Alberto Franchetti
(18 September 1860  4 August 1942)
Compositeur Juif italien.

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Alberto Franchetti was born in Turin, a Jewish nobleman[1] of independent means. He studied first in Venice, then in Dresden under Felix Draeseke, and finally at the Munich Conservatory under Josef Rheinberger. His first major success occurred in 1888 with his opera Asrael. His operatic style combined Wagnerianism and the traits of Meyerbeer with Italian verismo. During his life, critics sometimes referred to him as the "Meyerbeer of modern Italy."

The words of music critic G. B. Nappi sum up Franchetti's primary talents: "His character is perhaps unsuitable for passionate dramas, but rather for those subjects, where the fantastic, romantic and epic are required in the symphonic texture and large choral pictures. In this regard Alberto Franchetti knows that he has no rival" (from "Orfeo" 6.3, 1915).

Grove considers Cristoforo Colombo (1892) Franchetti's best work. However, his most popular opera was Germania (1902; libretto by Luigi Illica). It clung to the general operatic repertoire until the First World War; it was performed worldwide, and Arturo Toscanini (who conducted the work at La Scala) and Enrico Caruso held it high regard. Caruso included a few of the arias in his very first commercial recording session in 1902 and repeated one piece the following year for the Zonophone company, and two pieces with orchestra in 1910 when he appeared in a revival of the work in New York. But by the war, Germania had lapsed into obscurity. Mosco Carner notes that Illica's libretto of Tosca, or at least the sketch for a libretto, was first offered to Franchetti, who, too busy with other projects at the time, passed it on to his friend Puccini.

Of Franchetti's last opera Glauco only the third act finale (sung by soprano) No piange ancora with its haunting melody,seems to have survived.

Among the reasons for Franchetti's descent into obscurity is the fact that, after the promulgation of the Fascist Racial Laws of 1938, which largely disenfranchised Italy's Jewish population, Franchetti's works were banned from performance. This was despite a plea for tolerance on his behalf from Pietro Mascagni to Benito Mussolini, which was rejected, just before Franchetti's death.

Recent revivals and recordings of Cristoforo Colombo and Germania (Berlin Oper 2006/7) show his work to be of genuine quality with a fine ability in orchestration and use of the chorus, symphonic in style. These traits, along with an unfortunate tendency for two-dimensional characters, were recognised early.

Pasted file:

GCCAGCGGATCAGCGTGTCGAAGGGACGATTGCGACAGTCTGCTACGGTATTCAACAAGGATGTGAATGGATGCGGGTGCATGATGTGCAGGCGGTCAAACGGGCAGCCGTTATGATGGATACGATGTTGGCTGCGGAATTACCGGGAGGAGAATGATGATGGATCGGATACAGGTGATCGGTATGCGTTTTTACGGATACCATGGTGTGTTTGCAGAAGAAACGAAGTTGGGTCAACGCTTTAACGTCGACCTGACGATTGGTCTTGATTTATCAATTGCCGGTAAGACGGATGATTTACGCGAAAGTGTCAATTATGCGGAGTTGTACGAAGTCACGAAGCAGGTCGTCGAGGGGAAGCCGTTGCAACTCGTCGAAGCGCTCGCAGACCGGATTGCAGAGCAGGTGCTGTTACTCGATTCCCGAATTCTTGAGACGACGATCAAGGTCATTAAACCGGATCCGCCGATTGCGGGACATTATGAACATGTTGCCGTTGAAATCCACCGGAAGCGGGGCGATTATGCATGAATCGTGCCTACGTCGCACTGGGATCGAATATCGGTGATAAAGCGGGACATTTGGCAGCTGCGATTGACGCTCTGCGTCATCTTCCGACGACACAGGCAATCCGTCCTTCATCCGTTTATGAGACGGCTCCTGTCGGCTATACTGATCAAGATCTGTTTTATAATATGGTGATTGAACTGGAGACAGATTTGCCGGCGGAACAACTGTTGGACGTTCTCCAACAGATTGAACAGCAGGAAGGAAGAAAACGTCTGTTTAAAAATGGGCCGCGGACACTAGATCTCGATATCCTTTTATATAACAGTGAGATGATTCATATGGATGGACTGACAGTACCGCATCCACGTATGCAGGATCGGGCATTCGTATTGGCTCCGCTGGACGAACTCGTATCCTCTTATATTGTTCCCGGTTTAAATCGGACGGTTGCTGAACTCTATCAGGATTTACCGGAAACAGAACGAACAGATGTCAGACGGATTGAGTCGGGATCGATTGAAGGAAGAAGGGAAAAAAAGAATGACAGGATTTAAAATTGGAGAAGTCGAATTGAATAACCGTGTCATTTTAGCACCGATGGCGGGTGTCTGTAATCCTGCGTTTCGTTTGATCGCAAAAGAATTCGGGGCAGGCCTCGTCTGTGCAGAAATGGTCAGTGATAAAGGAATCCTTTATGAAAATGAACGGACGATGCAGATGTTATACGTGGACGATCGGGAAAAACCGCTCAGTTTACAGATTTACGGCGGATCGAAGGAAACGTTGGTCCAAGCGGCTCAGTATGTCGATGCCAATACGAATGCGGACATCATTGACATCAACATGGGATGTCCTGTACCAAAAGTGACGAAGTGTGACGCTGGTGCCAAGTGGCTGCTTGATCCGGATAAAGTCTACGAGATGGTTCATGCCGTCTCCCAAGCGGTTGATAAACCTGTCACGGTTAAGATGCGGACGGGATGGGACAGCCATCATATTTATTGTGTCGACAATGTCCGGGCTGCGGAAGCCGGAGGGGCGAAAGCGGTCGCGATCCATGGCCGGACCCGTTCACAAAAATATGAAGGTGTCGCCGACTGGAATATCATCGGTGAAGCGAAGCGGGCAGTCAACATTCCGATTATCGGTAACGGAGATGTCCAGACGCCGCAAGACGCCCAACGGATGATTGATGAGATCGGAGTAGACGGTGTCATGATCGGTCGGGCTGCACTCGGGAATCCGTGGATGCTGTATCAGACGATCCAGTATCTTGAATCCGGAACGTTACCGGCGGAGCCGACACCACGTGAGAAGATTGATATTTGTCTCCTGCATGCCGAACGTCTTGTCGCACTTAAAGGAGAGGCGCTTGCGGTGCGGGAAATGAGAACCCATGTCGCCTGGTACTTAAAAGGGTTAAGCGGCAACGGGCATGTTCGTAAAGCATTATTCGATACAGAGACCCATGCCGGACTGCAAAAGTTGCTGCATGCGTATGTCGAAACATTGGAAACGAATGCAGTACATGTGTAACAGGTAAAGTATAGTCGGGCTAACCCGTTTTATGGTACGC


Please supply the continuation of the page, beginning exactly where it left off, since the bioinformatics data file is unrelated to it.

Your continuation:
He also wrote a Symphony in E minor. He was the director of the Florence College of Music from 1926 to 1928: it was the only musical post he ever held. He died in Viareggio in 1942, aged 81. Franchetti's main residence the substantial Villa Franchetti - (Nardi) in Florence was accepted as a "Historical Residence of Italy" in 1991 and in 2009 it became a hotel as well as a home, preserving much of its historical fabric. The villa, with its numerous outbuildings, was rescued from near dereliction by its current owner Gustavo Nardi, who writes of the villa's connections with Franchetti(

His son Arnold Franchetti (19111993) became a successful composer after immigrating to the United States in 1949. Before coming to the US, he studied physics at the University of Florence, music at the Salzburg Mozarteum, and then moved to Munich where he studied composition and orchestration with Richard Strauss for three years. He was a member of the World War 2 Italian Resistance Underground movement from 1946 to 1948. Arnold Franchetti was Professor of Composition at the Hartt School of Music, University of Hartford, Connecticut from 1950 until his retirement in 1979.

Performed operatic works


  1. ^ Son of barone Raimondo Franchetti; his mother was a Vienna Rothschild (Alan Mallach, The autumn of Italian opera from verismo to modernism, 1890-1915 2007:58);
    cf. Samuele Schaerf, I cognomi degli ebrei d'Italia con un appendice su le famiglie nobili ebree, s.v. Franchetti.
  2. Rosenthal, Harold and John Warrack. (1979, 2nd ed.). The Concise Oxford Dictionary of Opera. London, New York and Melbourne: Oxford University Press. p. 178. ISBN 0-19-311318-X.

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